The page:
Home-based treatment as effective as hospital-based treatment for hand eczema

December 20, 2004

CHICAGO - An at-home hand dermatitis treatment with oral medication and use of a portable tanning unit appears to be as effective as a hospital-based treatment in reducing the symptoms of hand dermatitis, according to an article in the December issue of The Archives of Dermatology, one of the JAMA/Archives journals.

According to background information in the article, hand eczema, also called hand dermatitis, refers to the inflammation of the skin on the hands. This often chronic condition affects 10 percent of adults in the general population within one year, and includes scaling, redness, and blistering of the skin. One treatment option for hand dermatitis is psoralen-UV-A (PUVA). PUVA involves the administration of psoralen--either orally (as a pill) or locally (as a hand-bath soak, or applied as a gel or cream)--and subsequent exposure to UV-A light from tanning units.

A. Marco van Coevorden, M.D., from the University Hospital Groningen, the Netherlands, and colleagues compared the effectiveness of an at-home PUVA treatment (with portable tanning unit) to hospital-based hand bath PUVA in patients with moderate to severe chronic hand dermatitis. Patients in the home group (n = 78) received 30 treatments, three times a week for ten weeks. Two hours after taking an oral medication methoxsalen, the patients used a portable tanning unit on their hands, increasing the time and intensity of treatment throughout the study. Those in the hospital group (n = 80) received UV-A treatment 20 times during 10 weeks, preceded by a 15-minute hand bath with the medication trioxsalen.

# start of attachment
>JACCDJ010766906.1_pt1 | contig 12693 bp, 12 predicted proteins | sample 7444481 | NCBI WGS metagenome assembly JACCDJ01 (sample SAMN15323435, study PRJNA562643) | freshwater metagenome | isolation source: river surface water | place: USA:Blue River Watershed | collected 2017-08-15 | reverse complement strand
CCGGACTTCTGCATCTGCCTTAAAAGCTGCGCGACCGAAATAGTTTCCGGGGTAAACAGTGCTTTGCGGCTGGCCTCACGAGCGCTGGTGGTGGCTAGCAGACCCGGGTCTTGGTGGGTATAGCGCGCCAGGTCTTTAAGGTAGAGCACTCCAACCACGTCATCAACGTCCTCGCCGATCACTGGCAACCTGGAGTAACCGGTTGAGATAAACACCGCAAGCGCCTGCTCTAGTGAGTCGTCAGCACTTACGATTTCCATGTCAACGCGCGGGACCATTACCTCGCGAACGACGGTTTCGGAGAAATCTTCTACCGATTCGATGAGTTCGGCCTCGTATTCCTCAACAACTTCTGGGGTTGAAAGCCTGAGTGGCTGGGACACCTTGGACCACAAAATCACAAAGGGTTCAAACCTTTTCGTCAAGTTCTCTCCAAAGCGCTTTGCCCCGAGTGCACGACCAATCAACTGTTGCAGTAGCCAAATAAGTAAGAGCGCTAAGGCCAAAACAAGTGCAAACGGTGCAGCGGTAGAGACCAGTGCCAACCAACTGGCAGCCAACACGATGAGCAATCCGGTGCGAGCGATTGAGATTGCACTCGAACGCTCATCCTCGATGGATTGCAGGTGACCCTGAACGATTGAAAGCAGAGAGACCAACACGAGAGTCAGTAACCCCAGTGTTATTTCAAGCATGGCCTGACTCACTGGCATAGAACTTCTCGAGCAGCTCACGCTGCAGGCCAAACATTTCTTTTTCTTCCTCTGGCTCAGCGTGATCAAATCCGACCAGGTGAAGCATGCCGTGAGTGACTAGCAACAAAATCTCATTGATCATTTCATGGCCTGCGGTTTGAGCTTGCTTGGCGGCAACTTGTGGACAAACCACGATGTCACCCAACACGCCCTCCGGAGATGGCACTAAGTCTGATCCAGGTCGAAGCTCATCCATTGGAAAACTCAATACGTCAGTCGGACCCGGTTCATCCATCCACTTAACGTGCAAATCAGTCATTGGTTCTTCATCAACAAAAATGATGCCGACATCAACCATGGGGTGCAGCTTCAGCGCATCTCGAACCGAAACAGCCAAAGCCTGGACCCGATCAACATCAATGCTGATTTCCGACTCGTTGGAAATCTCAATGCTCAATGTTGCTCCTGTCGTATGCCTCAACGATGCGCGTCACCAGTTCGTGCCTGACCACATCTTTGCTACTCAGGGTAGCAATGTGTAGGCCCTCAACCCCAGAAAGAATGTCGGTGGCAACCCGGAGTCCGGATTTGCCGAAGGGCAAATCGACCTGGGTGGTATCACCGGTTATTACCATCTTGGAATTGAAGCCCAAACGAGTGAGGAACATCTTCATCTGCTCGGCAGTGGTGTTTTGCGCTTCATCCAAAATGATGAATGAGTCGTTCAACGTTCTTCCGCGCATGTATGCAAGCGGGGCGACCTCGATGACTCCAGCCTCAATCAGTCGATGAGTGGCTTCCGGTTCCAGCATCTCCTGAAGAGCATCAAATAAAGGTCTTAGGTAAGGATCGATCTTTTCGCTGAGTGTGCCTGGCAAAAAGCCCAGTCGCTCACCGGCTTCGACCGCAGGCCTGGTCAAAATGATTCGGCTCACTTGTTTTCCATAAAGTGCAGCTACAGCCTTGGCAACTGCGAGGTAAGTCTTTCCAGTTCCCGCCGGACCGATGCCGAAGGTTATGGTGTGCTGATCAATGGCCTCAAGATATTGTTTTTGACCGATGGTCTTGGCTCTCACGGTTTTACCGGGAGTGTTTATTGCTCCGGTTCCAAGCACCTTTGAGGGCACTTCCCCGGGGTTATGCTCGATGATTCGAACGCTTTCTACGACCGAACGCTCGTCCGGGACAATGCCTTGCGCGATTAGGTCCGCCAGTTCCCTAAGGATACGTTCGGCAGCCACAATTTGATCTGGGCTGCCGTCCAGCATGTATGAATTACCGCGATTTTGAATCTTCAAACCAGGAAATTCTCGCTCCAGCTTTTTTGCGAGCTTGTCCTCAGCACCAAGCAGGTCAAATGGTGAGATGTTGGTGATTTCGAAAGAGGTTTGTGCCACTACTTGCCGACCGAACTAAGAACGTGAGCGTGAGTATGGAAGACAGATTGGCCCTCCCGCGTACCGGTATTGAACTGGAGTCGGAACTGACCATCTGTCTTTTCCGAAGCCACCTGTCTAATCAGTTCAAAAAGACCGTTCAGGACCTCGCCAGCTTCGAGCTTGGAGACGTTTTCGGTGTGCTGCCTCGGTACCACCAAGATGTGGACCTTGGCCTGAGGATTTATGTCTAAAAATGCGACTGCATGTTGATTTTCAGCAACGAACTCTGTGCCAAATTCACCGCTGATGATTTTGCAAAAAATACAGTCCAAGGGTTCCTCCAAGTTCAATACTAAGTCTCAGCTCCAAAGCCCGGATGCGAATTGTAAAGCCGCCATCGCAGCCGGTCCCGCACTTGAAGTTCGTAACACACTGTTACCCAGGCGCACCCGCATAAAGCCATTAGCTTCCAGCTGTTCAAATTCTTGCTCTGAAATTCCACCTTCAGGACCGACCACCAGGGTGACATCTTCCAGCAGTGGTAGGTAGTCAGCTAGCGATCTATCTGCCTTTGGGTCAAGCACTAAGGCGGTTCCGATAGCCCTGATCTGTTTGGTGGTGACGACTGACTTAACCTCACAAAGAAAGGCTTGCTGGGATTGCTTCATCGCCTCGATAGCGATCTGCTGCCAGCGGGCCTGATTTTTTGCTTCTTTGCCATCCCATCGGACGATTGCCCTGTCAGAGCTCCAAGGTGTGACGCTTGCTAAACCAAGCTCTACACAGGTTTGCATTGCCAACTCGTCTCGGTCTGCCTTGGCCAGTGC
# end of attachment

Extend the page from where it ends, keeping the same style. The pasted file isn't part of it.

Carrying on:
The researchers found that, according to changes in hand dermatitis scores, the average improvement after ten weeks was 41 percent in the home group and 31 percent in the hospital group. Overall, the researchers reported no statistically significant difference over time and between groups. "In comparing hospital-administered bath PUVA with oral PUVA at home, both had a similar decrease in hand eczema score (clinical improvement) at the end of treatment. This effect was maintained during an eight-week follow-up period after completion of the treatment," the authors write. "In addition, patients treating themselves at home had substantially lower travel costs and substantially less time off work."
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(Arch Dermatol. 2004; 140:1463 - 1466. Available post-embargo at www.archdermatol.com) Editor's Note: This study was supported in part by the Netherlands Healthcare Insurance Board, Amstelveen, the Netherlands.

For more information, contact JAMA/Archives Media Relations at 312-464-JAMA (5262) or e-mail mediarelations@jama-archives.org.

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